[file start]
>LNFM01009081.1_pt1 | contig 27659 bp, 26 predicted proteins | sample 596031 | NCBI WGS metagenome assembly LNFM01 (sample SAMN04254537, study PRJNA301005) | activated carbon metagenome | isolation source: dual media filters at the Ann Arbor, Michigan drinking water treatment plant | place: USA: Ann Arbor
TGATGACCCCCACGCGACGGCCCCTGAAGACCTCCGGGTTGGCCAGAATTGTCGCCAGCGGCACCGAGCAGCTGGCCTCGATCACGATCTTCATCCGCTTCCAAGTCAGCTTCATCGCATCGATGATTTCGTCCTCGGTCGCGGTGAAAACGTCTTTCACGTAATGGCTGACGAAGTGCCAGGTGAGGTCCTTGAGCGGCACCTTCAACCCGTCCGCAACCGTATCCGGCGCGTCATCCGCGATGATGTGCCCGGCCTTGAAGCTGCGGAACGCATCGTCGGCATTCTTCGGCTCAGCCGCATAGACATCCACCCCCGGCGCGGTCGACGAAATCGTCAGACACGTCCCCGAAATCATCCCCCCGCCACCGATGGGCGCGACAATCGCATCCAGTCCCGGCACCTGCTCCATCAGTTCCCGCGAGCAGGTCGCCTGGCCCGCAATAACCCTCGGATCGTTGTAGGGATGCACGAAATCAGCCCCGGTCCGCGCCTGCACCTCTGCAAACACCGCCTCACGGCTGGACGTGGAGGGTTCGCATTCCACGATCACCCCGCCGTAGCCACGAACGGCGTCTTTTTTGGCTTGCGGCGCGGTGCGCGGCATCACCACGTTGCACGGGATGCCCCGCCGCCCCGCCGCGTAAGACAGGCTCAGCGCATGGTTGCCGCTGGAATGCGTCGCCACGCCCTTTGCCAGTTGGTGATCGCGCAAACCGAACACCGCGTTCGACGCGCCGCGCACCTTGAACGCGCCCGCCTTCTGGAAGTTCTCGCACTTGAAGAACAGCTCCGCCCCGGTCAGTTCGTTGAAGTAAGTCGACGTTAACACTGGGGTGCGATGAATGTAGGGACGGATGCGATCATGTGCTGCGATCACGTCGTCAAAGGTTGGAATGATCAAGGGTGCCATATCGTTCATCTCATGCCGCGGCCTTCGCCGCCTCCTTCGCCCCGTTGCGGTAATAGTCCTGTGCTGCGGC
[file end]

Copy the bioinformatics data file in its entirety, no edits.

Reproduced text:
>LNFM01009081.1_pt1 | contig 27659 bp, 26 predicted proteins | sample 596031 | NCBI WGS metagenome assembly LNFM01 (sample SAMN04254537, study PRJNA301005) | activated carbon metagenome | isolation source: dual media filters at the Ann Arbor, Michigan drinking water treatment plant | place: USA: Ann Arbor
TGATGACCCCCACGCGACGGCCCCTGAAGACCTCCGGGTTGGCCAGAATTGTCGCCAGCGGCACCGAGCAGCTGGCCTCGATCACGATCTTCATCCGCTTCCAAGTCAGCTTCATCGCATCGATGATTTCGTCCTCGGTCGCGGTGAAAACGTCTTTCACGTAATGGCTGACGAAGTGCCAGGTGAGGTCCTTGAGCGGCACCTTCAACCCGTCCGCAACCGTATCCGGCGCGTCATCCGCGATGATGTGCCCGGCCTTGAAGCTGCGGAACGCATCGTCGGCATTCTTCGGCTCAGCCGCATAGACATCCACCCCCGGCGCGGTCGACGAAATCGTCAGACACGTCCCCGAAATCATCCCCCCGCCACCGATGGGCGCGACAATCGCATCCAGTCCCGGCACCTGCTCCATCAGTTCCCGCGAGCAGGTCGCCTGGCCCGCAATAACCCTCGGATCGTTGTAGGGATGCACGAAATCAGCCCCGGTCCGCGCCTGCACCTCTGCAAACACCGCCTCACGGCTGGACGTGGAGGGTTCGCATTCCACGATCACCCCGCCGTAGCCACGAACGGCGTCTTTTTTGGCTTGCGGCGCGGTGCGCGGCATCACCACGTTGCACGGGATGCCCCGCCGCCCCGCCGCGTAAGACAGGCTCAGCGCATGGTTGCCGCTGGAATGCGTCGCCACGCCCTTTGCCAGTTGGTGATCGCGCAAACCGAACACCGCGTTCGACGCGCCGCGCACCTTGAACGCGCCCGCCTTCTGGAAGTTCTCGCACTTGAAGAACAGCTCCGCCCCGGTCAGTTCGTTGAAGTAAGTCGACGTTAACACTGGGGTGCGATGAATGTAGGGACGGATGCGATCATGTGCTGCGATCACGTCGTCAAAGGTTGGAATGATCAAGGGTGCCATATCGTTCATCTCATGCCGCGGCCTTCGCCGCCTCCTTCGCCCCGTTGCGGTAATAGTCCTGTGCTGCGGC